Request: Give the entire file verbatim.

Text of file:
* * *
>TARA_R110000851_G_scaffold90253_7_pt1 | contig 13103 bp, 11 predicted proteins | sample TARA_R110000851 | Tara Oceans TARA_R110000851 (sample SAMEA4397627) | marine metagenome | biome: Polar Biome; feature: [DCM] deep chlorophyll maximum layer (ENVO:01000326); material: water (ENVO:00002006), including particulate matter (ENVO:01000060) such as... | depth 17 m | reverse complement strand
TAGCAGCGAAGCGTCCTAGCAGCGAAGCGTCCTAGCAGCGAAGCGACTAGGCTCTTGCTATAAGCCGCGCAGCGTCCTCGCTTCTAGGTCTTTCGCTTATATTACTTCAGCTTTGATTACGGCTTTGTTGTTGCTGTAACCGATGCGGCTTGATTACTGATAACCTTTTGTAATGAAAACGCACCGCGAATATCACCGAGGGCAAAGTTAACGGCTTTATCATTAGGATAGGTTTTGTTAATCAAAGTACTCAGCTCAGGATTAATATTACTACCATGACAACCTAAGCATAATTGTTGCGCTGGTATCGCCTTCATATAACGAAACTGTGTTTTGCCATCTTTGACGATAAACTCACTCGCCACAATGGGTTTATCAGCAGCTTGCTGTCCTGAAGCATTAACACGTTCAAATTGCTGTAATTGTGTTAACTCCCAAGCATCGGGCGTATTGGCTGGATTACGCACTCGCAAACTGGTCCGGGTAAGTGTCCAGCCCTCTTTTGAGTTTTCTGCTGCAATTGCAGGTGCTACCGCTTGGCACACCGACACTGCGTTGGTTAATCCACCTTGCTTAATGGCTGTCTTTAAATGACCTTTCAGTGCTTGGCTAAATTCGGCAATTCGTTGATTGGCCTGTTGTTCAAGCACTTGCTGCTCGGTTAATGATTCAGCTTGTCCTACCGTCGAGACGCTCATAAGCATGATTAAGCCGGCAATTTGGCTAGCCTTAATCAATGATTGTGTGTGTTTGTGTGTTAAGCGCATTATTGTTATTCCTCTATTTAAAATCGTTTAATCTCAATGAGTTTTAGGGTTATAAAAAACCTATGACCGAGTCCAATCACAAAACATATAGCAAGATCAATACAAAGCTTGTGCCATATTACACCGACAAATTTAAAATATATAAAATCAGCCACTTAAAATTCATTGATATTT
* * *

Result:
>TARA_R110000851_G_scaffold90253_7_pt1 | contig 13103 bp, 11 predicted proteins | sample TARA_R110000851 | Tara Oceans TARA_R110000851 (sample SAMEA4397627) | marine metagenome | biome: Polar Biome; feature: [DCM] deep chlorophyll maximum layer (ENVO:01000326); material: water (ENVO:00002006), including particulate matter (ENVO:01000060) such as... | depth 17 m | reverse complement strand
TAGCAGCGAAGCGTCCTAGCAGCGAAGCGTCCTAGCAGCGAAGCGACTAGGCTCTTGCTATAAGCCGCGCAGCGTCCTCGCTTCTAGGTCTTTCGCTTATATTACTTCAGCTTTGATTACGGCTTTGTTGTTGCTGTAACCGATGCGGCTTGATTACTGATAACCTTTTGTAATGAAAACGCACCGCGAATATCACCGAGGGCAAAGTTAACGGCTTTATCATTAGGATAGGTTTTGTTAATCAAAGTACTCAGCTCAGGATTAATATTACTACCATGACAACCTAAGCATAATTGTTGCGCTGGTATCGCCTTCATATAACGAAACTGTGTTTTGCCATCTTTGACGATAAACTCACTCGCCACAATGGGTTTATCAGCAGCTTGCTGTCCTGAAGCATTAACACGTTCAAATTGCTGTAATTGTGTTAACTCCCAAGCATCGGGCGTATTGGCTGGATTACGCACTCGCAAACTGGTCCGGGTAAGTGTCCAGCCCTCTTTTGAGTTTTCTGCTGCAATTGCAGGTGCTACCGCTTGGCACACCGACACTGCGTTGGTTAATCCACCTTGCTTAATGGCTGTCTTTAAATGACCTTTCAGTGCTTGGCTAAATTCGGCAATTCGTTGATTGGCCTGTTGTTCAAGCACTTGCTGCTCGGTTAATGATTCAGCTTGTCCTACCGTCGAGACGCTCATAAGCATGATTAAGCCGGCAATTTGGCTAGCCTTAATCAATGATTGTGTGTGTTTGTGTGTTAAGCGCATTATTGTTATTCCTCTATTTAAAATCGTTTAATCTCAATGAGTTTTAGGGTTATAAAAAACCTATGACCGAGTCCAATCACAAAACATATAGCAAGATCAATACAAAGCTTGTGCCATATTACACCGACAAATTTAAAATATATAAAATCAGCCACTTAAAATTCATTGATATTT